As a design note, 100 Rogues also was my attempt to boil-down the Rogue model as far as I could just about. Boiling down much further than that, and it becomes too apparent that there’s really nothing there at all. So 100 Rogues really allowed me to understand that, and from there I was able to build a new system, from scratch, for Auro.
On your site, it says that Auro took approximately four years of development, and it shows. There was obviously a lot of hard work and effort. Did it ever get so frustrating that you wanted to hurl your computer or just scrap the project altogether?
No, but I also don’t express frustration that way. I prefer to make sarcastic jabs about how the game is just “never coming out.” Blake hated when I did that though, so I think I’ll try to avoid doing it in the future.
It was stupid, but at the same time, I’m not totally sure how I would have done things better if I could have gone back in time. I think what we did might have still been the optimal thing to do. Auro is a really, really fantastic thing and so while I’m really really glad it didn’t take longer than it did, I’m at peace with how long it took. I also am excited to find ways to make the next game go much smoother. I do not expect us to take more than 1-2 years with the next game.
Really those designer board games were just very inspiring to me. They suggest that all you have to do is find the right set of rules, and you have this little magical machine that you can play with basically forever. I feel a temptation to list a bunch of videogames that I liked when I was younger – and many of the classics you might expect were almost certainly a big reason why I ended up having a romance for games. However, ultimately, it was the failings of all of my favorite games that inspired me most, not the successes. I look at those old classics, and I know that I can do them better.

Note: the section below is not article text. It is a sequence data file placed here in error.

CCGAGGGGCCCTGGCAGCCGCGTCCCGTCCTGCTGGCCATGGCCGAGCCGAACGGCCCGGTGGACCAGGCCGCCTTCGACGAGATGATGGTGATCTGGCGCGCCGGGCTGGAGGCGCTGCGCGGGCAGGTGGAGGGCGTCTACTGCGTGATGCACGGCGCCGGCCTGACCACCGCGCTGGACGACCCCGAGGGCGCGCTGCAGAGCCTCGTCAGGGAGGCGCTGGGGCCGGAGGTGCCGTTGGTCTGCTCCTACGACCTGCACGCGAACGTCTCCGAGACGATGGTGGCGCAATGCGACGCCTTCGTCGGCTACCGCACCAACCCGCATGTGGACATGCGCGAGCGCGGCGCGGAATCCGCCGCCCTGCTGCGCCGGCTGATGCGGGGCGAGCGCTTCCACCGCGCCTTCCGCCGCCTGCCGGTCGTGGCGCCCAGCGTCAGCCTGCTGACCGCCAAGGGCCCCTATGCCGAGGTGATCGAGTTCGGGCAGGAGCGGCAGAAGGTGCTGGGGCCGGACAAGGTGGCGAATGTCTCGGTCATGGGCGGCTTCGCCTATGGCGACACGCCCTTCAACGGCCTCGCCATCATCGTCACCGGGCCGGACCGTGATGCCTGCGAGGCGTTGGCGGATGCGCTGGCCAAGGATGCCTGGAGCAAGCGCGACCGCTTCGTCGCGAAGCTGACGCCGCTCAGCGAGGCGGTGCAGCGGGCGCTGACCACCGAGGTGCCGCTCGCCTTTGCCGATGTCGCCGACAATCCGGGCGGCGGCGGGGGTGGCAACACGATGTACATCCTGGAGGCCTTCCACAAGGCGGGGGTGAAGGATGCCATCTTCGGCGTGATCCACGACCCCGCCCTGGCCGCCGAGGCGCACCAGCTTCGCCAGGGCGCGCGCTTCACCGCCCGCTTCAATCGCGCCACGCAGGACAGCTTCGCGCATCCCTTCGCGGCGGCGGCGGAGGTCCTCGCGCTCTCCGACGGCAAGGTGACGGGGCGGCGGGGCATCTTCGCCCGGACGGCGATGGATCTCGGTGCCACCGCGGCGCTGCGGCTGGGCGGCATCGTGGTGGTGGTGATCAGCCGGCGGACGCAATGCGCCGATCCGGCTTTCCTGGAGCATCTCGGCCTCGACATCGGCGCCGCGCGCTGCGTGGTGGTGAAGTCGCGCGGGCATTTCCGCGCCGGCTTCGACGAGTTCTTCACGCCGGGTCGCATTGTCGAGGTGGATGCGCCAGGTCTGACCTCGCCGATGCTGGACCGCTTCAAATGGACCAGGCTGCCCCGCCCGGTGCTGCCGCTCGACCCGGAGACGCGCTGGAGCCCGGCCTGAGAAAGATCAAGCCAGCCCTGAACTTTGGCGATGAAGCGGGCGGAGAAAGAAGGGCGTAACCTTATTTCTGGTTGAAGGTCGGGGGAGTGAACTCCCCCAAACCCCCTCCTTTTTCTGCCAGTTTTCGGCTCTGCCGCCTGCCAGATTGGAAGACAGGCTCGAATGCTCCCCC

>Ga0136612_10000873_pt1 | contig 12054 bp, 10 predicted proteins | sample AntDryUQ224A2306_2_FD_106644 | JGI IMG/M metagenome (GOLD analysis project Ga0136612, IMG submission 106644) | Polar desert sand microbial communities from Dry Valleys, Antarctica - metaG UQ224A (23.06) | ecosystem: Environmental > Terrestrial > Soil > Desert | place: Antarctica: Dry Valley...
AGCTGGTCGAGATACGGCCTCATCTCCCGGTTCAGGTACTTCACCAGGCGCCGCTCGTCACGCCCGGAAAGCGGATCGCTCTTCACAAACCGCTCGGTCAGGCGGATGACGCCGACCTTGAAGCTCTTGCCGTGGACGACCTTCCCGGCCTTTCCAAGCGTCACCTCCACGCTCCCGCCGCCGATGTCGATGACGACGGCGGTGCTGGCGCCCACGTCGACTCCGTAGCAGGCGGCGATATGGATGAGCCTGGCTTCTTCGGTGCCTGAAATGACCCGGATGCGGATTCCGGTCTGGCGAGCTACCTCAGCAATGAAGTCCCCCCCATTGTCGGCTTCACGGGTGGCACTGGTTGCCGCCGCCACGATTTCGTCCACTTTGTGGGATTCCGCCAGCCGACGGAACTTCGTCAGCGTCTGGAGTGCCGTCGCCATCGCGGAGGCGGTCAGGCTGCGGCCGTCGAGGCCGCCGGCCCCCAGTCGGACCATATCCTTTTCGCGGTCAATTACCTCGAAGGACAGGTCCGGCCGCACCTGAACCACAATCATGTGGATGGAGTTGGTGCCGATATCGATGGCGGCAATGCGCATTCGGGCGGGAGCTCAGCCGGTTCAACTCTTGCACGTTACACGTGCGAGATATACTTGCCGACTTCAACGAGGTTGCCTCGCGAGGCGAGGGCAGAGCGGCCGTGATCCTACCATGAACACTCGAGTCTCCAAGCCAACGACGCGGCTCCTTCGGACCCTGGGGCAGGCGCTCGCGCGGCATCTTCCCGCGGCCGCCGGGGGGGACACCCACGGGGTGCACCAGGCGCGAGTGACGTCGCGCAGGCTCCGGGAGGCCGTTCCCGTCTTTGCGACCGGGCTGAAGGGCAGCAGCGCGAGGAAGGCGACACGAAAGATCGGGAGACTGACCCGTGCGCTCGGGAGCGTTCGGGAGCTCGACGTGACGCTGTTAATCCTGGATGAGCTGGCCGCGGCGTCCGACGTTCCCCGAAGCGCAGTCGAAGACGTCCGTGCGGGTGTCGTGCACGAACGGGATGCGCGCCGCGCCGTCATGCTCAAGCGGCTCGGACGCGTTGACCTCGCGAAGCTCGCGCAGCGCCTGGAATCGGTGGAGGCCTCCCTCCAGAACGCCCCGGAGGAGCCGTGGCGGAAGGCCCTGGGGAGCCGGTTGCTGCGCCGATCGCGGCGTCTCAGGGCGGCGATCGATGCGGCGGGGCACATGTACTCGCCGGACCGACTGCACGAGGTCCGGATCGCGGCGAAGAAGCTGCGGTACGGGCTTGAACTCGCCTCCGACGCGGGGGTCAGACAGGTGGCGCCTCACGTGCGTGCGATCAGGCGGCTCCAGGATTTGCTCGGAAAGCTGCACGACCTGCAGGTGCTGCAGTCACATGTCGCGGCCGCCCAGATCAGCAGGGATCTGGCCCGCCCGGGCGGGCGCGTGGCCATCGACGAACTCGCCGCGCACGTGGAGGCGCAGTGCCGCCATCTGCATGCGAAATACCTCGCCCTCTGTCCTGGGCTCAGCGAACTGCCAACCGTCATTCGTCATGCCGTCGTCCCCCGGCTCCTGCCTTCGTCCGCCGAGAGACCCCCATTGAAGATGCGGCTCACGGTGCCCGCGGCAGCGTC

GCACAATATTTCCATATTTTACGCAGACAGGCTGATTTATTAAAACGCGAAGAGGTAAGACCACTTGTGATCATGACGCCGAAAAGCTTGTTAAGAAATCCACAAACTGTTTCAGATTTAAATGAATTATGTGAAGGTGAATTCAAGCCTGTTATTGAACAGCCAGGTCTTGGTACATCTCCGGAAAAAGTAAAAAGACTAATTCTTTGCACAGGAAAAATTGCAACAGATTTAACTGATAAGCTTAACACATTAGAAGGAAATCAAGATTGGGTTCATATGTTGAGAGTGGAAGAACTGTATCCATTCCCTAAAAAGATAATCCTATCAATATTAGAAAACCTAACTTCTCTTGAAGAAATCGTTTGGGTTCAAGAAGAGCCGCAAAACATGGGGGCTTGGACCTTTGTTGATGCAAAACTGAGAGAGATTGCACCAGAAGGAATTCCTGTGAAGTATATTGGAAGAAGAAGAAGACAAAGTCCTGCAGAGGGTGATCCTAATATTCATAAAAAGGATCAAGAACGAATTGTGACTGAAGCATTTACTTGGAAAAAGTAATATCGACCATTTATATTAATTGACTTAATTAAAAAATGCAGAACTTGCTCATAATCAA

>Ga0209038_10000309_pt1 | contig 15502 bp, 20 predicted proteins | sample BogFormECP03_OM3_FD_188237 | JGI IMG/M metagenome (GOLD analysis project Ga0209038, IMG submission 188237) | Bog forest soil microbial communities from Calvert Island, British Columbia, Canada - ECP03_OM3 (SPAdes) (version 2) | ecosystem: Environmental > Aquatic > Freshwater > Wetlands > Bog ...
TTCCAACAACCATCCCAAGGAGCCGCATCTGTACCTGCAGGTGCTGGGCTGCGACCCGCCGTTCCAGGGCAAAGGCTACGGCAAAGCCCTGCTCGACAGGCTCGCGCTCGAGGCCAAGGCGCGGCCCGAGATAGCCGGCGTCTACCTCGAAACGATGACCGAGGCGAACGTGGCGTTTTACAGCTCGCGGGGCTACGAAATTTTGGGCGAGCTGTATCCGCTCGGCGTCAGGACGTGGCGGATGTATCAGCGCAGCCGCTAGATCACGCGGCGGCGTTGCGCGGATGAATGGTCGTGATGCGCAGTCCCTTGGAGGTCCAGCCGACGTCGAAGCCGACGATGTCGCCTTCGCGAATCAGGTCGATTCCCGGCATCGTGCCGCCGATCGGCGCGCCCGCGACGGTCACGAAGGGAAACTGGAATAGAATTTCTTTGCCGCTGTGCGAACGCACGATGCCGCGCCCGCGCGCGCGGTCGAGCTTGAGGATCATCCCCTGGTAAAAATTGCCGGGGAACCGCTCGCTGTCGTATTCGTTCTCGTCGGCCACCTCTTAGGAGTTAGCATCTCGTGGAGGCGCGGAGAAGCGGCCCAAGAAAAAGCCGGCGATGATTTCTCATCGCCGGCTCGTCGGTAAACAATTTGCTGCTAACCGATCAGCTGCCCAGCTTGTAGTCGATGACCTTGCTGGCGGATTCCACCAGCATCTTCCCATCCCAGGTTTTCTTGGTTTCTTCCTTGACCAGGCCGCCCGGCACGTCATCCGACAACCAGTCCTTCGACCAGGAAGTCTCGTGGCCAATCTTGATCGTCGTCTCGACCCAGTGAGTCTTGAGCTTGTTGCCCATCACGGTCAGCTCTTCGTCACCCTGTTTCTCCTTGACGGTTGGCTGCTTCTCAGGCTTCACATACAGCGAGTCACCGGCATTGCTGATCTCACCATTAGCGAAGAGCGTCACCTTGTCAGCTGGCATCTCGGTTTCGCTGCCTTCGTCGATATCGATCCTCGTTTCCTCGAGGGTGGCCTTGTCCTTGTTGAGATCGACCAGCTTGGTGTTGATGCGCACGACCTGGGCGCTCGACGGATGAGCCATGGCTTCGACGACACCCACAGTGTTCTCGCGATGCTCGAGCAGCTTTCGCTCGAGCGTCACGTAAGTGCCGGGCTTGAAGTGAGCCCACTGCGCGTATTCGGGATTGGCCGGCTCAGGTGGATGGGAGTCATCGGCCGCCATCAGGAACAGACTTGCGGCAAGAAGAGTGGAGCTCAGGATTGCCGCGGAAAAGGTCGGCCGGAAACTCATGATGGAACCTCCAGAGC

Super Smash Bros. (the original game, for Nintendo 64) is a good example. I really love that game, and I might play it forever. However, I actually don’t think that they exactly knew what it was they had. The sequels, to me, show me that they misunderstood the potential genius in their own product. I hope to make a “Super Smash Bros. 0” game someday, that changes rules in the opposite direction that they went in for Melee.
That’s an interesting concept and we’ll have to discuss that one in a different interview one day! But back to Auro. How do you balance a social life and spending hours developing a game?
Short answer is, “I don’t”. Especially in the last six months or so, I just really have not made any significant time for social activity, and it’s not good. One thing is, Blake and I are housemates, and we have another housemate who is also super awesome, so I do see them and chat with them almost every day. Other than that I have a girlfriend who I see a few times a week, but even when we hang out a lot of the time I just have to work. Thankfully, that kind of works, because she’s also an artsy entrepreneur like I am. Side note: she’s also the inspiration for the Foxy monster, and she also served as a graphic design consultant on our game!
But still, I think it’s good to make time to be social, and it’s just so hard to do that when you’re starting your own business and doing freelance art (which is my dayjob). In a way, any of your time could be free time, but that also means that none of it feels like it should be spent that way. Really, what I think I need to do is just actually schedule on and off time for work, which I plan to start doing for the next game. But it’s hard to follow that. I really want to work – it’s my favorite thing to do!
Amen, Keith. So what is the hardest part about creating a game?
Programming. At least, that’s the hardest thing for Dinofarm, since our core team are two guys who can do everything but programming for games.
But for most people, I think probably the hardest part is probably making something that actually contributes to the conversation. By that I